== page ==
Peter Murphy, "Should the World Fail to Fall Apart"
Should the World Fail to Fall Apart finds Murphy not entirely moving away from the entanglements of his former group, elaborating on the musical styles explored in Dalis Car. The musical stylings of his debut were problematic for me on its original release, enamored as I was of Bauhaus. Still, over the years, it has grown to become one of my personal favorites of his solo works despite it often being deemed one of his less worthy offerings. The album is reminiscent of a transition period, but the reissue is a reminder of his brilliance.
On his debut, Murphy continues to take cues from the romantics through passionate vocal delivery, lyrics, and melody, toning down the Bowie influence but maintaining a dramatic delivery. While he would gain a wider solo audience with Love Hysteria and Deep, it's astounding a man not yet out of his twenties seems a wiser and more practiced fifties, further supported by a fantastic cast of musicians. Guitar work from former bandmate Daniel Ash, Turkish fretless master Erkan Oƒüur, and co-producer Howard Hughes bring strength to the tracks, with Magazine's own John McGeoch providing guitar on Murphy's inspired cover of "The Light Pours Out of Me," with the interpretation of Pere Ubu's "Final Solution" only somewhat less inspired. A driving bassline from Eddie Branch is the central force behind "Blue Heart." Former bandmate Daniel Ash provides indeed "manic" guitar on "The Answer is Clear" over tribal drum programming and sweeping orchestral arrangements.
Yet, it is the Murphy-penned tracks that reveal him as a maturing songwriter. He touches on his aging in "Confessions" and the pitfalls inherent in using one's image to sell music. "Lyrics sung from pretty looks / Can on the reader feed / Be strong to check and recognize / The pretty face is all / But being used to sell you songs / That never say it all." "God Sends" is more than a memorable melody, encouraging the listener to stop looking for a "superstar" outside of oneself and find the one within. "Tell my friends they're all potential / They're all potential Godsends." "Jemal" is based on a traditional du'a (prayer) in Islam that seeks peace for all things, backed by gorgeous piano. Turkish lyrics "Nefret olan yere sevgi, yaralanma olan yere affedicilik / Ku≈üku olan yere inan√ß, √ºmitsizlik olan yere √ºmit" translate to "Love where there is hate, forgiveness where there is injury / Faith where there is doubt, hope where there is despair," echoing the Sufi tradition of contradiction in prayer.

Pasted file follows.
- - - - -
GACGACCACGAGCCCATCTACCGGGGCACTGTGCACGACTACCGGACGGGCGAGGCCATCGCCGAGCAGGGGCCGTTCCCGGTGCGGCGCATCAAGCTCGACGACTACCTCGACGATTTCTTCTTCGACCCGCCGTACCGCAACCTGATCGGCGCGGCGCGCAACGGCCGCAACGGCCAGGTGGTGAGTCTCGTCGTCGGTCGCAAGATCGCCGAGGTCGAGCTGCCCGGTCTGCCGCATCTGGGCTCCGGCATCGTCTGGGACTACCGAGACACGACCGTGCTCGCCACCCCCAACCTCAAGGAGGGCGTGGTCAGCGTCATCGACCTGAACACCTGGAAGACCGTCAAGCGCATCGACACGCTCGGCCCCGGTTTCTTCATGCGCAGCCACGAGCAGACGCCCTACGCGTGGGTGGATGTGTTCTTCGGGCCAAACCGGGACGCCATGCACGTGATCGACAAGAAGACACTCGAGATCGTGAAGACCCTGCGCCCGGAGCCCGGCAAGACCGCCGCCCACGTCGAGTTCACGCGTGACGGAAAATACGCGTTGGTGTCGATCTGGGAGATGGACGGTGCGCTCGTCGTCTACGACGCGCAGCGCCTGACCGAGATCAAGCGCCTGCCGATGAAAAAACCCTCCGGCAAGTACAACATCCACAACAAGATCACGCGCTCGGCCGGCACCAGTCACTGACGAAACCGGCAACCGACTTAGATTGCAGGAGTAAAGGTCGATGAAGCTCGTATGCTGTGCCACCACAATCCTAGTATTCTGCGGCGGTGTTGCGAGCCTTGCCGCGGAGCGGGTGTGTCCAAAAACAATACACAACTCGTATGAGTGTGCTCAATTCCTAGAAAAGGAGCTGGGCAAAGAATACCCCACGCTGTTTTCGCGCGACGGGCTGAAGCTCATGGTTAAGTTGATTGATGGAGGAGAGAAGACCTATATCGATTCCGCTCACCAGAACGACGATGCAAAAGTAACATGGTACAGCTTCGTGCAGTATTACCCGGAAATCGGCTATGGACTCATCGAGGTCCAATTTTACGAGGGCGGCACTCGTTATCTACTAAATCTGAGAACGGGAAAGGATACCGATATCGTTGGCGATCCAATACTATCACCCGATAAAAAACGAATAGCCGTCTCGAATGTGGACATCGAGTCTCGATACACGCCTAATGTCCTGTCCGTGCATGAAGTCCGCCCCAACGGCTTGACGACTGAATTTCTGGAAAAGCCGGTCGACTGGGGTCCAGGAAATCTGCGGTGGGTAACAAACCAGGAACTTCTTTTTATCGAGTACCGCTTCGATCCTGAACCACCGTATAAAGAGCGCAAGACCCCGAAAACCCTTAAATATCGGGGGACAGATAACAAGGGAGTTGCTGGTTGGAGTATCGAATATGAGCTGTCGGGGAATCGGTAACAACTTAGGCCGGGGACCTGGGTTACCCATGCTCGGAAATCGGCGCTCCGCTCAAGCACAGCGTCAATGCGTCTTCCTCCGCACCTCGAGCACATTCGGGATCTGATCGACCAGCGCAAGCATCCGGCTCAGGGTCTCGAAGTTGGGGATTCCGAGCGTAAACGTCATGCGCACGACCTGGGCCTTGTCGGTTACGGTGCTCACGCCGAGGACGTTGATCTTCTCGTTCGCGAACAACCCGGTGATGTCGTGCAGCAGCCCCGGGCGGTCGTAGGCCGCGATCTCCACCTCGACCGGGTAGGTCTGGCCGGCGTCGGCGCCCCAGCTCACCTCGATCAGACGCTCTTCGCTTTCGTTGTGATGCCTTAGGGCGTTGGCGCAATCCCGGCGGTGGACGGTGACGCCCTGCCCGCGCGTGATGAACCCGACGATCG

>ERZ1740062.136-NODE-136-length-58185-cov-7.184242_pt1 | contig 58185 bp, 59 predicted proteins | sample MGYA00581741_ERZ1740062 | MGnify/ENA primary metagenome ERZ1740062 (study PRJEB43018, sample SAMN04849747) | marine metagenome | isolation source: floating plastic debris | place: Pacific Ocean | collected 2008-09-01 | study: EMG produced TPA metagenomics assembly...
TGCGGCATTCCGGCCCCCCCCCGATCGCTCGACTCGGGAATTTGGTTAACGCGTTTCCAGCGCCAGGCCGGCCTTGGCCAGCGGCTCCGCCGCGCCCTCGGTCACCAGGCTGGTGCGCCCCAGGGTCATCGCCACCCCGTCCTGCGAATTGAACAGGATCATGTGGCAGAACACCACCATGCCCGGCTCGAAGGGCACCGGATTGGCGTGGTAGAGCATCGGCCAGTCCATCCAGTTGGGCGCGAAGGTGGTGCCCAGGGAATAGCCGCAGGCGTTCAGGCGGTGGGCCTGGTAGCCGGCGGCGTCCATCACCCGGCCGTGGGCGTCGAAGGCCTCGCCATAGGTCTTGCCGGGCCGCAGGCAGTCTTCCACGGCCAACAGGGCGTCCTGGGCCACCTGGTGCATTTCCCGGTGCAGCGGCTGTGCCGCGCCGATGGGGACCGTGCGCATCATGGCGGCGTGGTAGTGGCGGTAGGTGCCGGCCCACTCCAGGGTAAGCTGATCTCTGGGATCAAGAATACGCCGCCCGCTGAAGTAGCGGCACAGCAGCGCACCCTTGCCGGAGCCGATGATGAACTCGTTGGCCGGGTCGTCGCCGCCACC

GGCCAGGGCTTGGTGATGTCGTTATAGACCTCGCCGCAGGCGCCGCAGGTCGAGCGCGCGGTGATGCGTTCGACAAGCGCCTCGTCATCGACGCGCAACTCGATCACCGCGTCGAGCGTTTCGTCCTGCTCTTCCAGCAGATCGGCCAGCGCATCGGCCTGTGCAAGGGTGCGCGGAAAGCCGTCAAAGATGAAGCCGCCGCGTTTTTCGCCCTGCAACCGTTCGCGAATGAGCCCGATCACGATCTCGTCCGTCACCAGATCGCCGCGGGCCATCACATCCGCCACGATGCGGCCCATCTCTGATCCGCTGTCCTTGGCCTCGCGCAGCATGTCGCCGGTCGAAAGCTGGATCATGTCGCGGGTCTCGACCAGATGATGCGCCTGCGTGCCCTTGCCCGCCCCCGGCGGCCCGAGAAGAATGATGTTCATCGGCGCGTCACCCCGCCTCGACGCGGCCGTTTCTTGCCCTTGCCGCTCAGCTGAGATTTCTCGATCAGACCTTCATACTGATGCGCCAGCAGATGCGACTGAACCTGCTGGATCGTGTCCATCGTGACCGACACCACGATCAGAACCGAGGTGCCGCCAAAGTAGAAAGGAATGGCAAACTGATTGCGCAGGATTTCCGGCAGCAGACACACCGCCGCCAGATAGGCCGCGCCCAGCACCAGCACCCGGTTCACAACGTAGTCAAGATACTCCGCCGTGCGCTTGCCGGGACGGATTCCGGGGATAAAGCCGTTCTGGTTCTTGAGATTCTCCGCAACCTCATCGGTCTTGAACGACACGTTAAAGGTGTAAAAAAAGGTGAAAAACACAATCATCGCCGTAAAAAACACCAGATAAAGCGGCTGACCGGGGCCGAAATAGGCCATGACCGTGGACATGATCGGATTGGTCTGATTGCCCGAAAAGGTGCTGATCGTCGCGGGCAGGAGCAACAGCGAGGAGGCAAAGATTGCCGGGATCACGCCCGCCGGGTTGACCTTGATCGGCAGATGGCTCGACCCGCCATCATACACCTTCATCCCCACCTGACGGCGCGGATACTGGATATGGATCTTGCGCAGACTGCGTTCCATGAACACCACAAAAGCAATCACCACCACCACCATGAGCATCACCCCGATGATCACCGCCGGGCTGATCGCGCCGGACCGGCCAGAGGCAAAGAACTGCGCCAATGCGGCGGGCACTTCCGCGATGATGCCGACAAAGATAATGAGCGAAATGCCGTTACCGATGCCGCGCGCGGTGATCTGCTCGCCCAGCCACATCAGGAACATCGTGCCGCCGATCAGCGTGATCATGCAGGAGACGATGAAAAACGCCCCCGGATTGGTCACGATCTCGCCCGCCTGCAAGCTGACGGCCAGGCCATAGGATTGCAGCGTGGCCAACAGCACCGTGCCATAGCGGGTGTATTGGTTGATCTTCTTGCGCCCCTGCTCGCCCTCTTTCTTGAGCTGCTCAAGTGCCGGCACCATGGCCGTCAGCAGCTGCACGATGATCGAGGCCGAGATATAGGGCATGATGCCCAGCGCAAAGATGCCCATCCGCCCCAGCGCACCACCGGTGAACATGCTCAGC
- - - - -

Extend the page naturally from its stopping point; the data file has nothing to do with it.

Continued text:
Murphy doesn't discard his past entirely but cleverly reminds listeners that new beginnings are afoot. He has long been a wordsmith, crafting stories amongst a poetic backdrop. The album's title track provides a circuitous path between lack of sleep, smoking ruins, and never men: "Can't hear for lack of sleep / Breathing in the smoking ruins / The rockets in the shadows whispering / Singing in the underground / Love and the never men / Can't hear for lack of sleep." The track immediately following, "Never Man," maintains some of his musical past with its ominous melody and background of haunting vocals, tieing the never man back to the preceding track and smoking ruins, continuing a story for the listener to untangle. "The love of the Never man / Can't breathe for smoking ruins / Third eye glimpses a second thought / Is blocked and returns / Can't breath for smoking ruins / Contains a story he / Never being heard / When better days will mean / Can't breath for smoking ruins Love of the Never man / Jumps through the blackest heat."
This reissue offers no new tracks, choosing instead to align to the original release. A good turntable and stereo system will showcase the lush production of John Fryer (This Mortal Coil) pressed to blue vinyl. While this release may not be a universal fan favorite, it displays the talent from which Murphy came and the creativity he would continue to evolve.
Many thanks to my friend and uberfan Chris Mason for assistance.